Oct. 6 (Bloomberg) -- Lebanon’s bonds weathered the worst performance of regional markets in a year, beating OPEC member Qatar, as investors bet that Europe’s crisis won’t affect cash- rich domestic banks holding most of the country’s debt.
The average yield on regional sovereign bonds surged 18 basis points, the most since November 2010, to 5.15 percent on Oct. 4, according to the HSBC/NASDAQ Dubai Middle East Conventional Sovereign US Dollar Bond Index, as Europe’s debt crisis prompted investors to sell riskier emerging-market notes. The yield on seven of Lebanon’s bonds fell, while rising less than 10 basis points, or 0.10 percentage point, on its other 10 notes, the data show.
“I was buying and adding more Lebanese sovereign bonds since they seem relatively strong in this environment, like a relative safe haven,” Sergey Dergachev, who helps manage $8.5 billion of emerging-market bonds at Union Investment Privatfonds in Frankfurt, said by e-mail on Oct. 4. The bonds are “supported by huge cash at Lebanese banks and still solid inflows from the Lebanese diaspora.”
Lebanese banks have no “exposure” to Europe’s sovereign debt because regulations restrict the scope of their investments, Central Bank Governor Riad Salameh, who has held the job since 1993, said in a telephone interview yesterday. The ratio of loans to deposits at domestic banks is about 35 percent, compared with 106 percent in Qatar at the end of August and 98 percent for the United Arab Emirates, of which Abu Dhabi is the capital, according to official data.
Investors and analysts, including Nomura Holdings Inc. have touted the bonds of Qatar and Abu Dhabi as the safest assets in the Middle East and North Africa, largely because of their energy resources. Abu Dhabi holds about 7 percent of the world’s proven oil reserves while Qatar is the world’s biggest exporter of liquefied natural gas. Both are rated AA at Standard & Poor’s, the third-highest investment grade, while Lebanon is rated B, the fifth-highest junk grade.
The extra yield investors demand to hold Middle East debt over U.S. Treasuries fell seven basis points on Oct. 5 to 453, according to JPMorgan Chase & Co.’s EMBI Global index. Emerging- market debt spreads on average retreated nine basis points yesterday to 475, reversing a 22 basis-point jump over the previous two days, the data show.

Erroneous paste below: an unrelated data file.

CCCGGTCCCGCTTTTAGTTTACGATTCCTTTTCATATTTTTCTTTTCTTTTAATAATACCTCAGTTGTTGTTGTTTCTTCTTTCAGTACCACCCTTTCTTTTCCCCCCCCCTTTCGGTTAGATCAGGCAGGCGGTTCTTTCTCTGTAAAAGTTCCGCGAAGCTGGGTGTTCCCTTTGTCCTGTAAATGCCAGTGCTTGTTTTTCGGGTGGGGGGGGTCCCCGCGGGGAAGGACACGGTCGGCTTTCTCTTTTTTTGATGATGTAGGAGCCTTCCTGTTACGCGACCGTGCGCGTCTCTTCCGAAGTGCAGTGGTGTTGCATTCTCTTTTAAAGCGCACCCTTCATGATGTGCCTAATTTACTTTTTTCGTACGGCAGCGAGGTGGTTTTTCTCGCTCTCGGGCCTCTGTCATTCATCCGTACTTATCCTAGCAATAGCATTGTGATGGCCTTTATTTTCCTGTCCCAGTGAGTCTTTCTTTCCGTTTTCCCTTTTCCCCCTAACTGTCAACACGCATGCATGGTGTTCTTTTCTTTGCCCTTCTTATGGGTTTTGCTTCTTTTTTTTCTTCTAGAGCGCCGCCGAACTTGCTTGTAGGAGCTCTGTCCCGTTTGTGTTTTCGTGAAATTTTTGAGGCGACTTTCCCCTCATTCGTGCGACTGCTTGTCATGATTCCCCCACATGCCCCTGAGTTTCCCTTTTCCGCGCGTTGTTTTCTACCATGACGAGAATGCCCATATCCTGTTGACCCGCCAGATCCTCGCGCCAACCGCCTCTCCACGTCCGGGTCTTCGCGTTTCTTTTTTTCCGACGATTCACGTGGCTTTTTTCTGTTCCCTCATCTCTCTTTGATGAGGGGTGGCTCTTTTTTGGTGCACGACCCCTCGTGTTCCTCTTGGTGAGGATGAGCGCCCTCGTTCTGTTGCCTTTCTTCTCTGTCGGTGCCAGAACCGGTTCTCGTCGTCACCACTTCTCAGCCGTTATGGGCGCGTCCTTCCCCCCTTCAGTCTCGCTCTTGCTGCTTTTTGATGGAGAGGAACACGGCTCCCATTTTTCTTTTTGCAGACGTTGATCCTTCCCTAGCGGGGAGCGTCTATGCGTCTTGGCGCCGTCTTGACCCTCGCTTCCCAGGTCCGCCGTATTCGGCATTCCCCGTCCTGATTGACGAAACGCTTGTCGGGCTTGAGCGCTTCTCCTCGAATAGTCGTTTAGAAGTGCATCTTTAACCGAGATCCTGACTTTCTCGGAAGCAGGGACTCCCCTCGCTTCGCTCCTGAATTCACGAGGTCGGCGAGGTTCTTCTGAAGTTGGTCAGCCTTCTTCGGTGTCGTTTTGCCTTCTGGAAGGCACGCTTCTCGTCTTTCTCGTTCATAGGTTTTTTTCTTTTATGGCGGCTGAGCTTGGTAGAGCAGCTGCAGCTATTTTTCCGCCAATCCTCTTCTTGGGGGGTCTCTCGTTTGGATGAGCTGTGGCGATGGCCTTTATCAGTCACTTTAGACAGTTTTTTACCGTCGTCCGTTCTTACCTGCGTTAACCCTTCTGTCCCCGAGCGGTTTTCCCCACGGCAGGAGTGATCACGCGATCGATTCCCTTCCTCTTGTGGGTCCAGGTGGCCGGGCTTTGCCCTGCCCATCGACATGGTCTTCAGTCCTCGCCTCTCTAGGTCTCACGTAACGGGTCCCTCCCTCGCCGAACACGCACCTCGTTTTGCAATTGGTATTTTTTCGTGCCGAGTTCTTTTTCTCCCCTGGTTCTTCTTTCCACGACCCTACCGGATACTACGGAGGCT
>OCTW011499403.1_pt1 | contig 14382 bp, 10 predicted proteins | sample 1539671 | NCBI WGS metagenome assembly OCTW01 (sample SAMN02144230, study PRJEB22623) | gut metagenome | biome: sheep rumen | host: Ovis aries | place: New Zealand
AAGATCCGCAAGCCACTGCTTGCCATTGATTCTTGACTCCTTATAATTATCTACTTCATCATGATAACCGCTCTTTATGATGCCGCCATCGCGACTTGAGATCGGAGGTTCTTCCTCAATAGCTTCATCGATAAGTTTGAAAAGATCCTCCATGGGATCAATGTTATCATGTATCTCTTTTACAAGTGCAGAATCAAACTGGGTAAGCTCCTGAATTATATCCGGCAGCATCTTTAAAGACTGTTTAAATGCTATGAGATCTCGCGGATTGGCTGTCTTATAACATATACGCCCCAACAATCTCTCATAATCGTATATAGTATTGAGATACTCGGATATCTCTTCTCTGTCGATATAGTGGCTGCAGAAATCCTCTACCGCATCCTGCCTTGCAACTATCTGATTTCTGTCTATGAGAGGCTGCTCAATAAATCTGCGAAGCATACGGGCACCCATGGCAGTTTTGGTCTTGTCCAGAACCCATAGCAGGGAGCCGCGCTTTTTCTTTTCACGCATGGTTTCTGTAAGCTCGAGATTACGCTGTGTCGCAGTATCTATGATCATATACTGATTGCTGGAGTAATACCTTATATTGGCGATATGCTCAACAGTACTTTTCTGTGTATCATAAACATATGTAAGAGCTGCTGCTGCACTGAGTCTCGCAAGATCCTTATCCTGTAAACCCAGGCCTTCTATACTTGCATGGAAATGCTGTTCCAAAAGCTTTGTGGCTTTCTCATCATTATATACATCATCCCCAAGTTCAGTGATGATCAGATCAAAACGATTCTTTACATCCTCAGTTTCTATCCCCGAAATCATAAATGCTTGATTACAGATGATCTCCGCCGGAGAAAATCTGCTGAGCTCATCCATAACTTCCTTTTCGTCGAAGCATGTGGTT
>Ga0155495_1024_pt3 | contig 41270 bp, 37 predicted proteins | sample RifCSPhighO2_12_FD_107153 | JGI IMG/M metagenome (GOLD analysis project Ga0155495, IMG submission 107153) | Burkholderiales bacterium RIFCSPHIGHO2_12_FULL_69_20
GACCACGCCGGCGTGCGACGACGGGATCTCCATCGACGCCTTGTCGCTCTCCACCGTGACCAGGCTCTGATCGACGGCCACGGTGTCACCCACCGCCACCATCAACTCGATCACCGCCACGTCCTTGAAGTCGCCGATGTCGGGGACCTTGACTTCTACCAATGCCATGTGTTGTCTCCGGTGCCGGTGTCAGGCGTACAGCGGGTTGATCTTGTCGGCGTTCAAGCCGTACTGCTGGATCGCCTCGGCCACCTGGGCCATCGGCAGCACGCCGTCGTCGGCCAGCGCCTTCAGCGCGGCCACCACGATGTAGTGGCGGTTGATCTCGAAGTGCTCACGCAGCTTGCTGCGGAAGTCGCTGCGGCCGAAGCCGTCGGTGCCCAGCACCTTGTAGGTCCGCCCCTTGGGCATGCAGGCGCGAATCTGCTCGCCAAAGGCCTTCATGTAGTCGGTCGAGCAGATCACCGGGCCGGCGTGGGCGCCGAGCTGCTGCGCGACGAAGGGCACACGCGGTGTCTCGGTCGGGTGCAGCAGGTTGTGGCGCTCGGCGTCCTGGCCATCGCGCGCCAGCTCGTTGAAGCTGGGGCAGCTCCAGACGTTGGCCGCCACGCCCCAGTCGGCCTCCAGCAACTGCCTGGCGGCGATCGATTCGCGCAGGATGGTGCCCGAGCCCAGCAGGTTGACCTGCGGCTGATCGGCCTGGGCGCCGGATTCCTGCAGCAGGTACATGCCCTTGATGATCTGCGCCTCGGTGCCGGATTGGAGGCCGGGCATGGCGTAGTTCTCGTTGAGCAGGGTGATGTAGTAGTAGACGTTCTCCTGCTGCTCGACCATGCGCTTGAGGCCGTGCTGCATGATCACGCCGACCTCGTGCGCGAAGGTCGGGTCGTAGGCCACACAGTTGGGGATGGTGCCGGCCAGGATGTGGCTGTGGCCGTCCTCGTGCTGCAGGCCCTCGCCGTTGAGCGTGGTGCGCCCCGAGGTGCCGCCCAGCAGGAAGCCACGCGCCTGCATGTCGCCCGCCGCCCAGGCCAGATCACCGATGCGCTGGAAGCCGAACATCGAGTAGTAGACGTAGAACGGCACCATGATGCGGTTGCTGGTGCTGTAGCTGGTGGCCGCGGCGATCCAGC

Lebanon’s default risk fell for a second day, declining seven points to 433, according to data provider CMA. Credit default swaps for Qatar dropped six basis points to 127, while Abu Dhabi’s contracts declined to 128, according to CMA, which is owned by CME Group Inc. and compiles prices quoted by dealers in the privately negotiated markets.
‘Strong Banking System’
“The pillars of the Lebanese economy are a strong banking system supported by a respected central bank, domestic banks that hold and have a vested interest in public debt, and the U.S. dollar peg,” Philippe Dauba-Pantanacce, Dubai-based senior economist at Standard Chartered Plc, said by e-mail. “Contrary to its Gulf peers, the Lebanese sovereign debt is part of some of the major global emerging-market debt indexes, which implies that its debt will be bought almost automatically” by funds following benchmark measures, he said.
The yield on Lebanon’s 6.1 percent dollar bond due in October 2022 fell one basis point on Oct. 4 to 6.09 percent and another three yesterday, according to data compiled by Bloomberg. The yield on Qatar’s 5.25 percent dollar bond maturing in January 2020 surged 21 basis points to 4.15 percent on Oct. 4, before retreating seven basis points yesterday. The yield on Abu Dhabi’s 6.75 percent dollar bond due in April 2019 climbed 33 basis points to 3.97 percent on Oct. 4. The yield was little changed yesterday.
Still, domestic political wrangling and unrest in neighboring Syria slowed the Lebanese economy this year. The International Monetary Fund sees 1.5 percent growth in 2011, the slowest since 2006. Public debt reached about $52.6 billion last year, the equivalent of about 137 percent of gross domestic product.
The uprising in Syria against the rule of President Bashar al-Assad, which began more than six months ago, is hurting tourism in Lebanon, which many travelers reach via Syria. The number of visitors to Lebanon fell 24 percent in the first eight months of the year from the same period in 2010, according to the Tourism Ministry, which says the industry accounts for about a fifth of the country’s GDP.
The appetite of Lebanese banks for government bonds helps shield the securities from turmoil in international markets, Nassib Ghobril, chief economist at Beirut-based Byblos Bank SAL, said in a telephone interview yesterday.
Domestically Held Debt
“Foreign institutional investors hold a small percentage of Lebanese eurobonds,” he said. “Lebanese eurobonds have outperformed emerging market bonds because the overwhelming majority of Lebanese eurobonds are held domestically by Lebanese institutions.”
The stability of Lebanon’s pound, pegged at about 1,500 to the dollar since 1993, coupled with interest rates that were as high as 8 percent in 2008, have attracted a steady flow of funds into the country. Bank deposits grew 10 percent last year to $110 billion. About 66 percent of deposits are in foreign currencies, said Salameh, the central bank governor, who now sees demand for local-currency deposits rising.
“The demand for the Lebanese pound and the Lebanese paper has increased,” he said yesterday. “This is a clear sign of confidence.”
--Editors: Riad Hamade, Claudia Maedler
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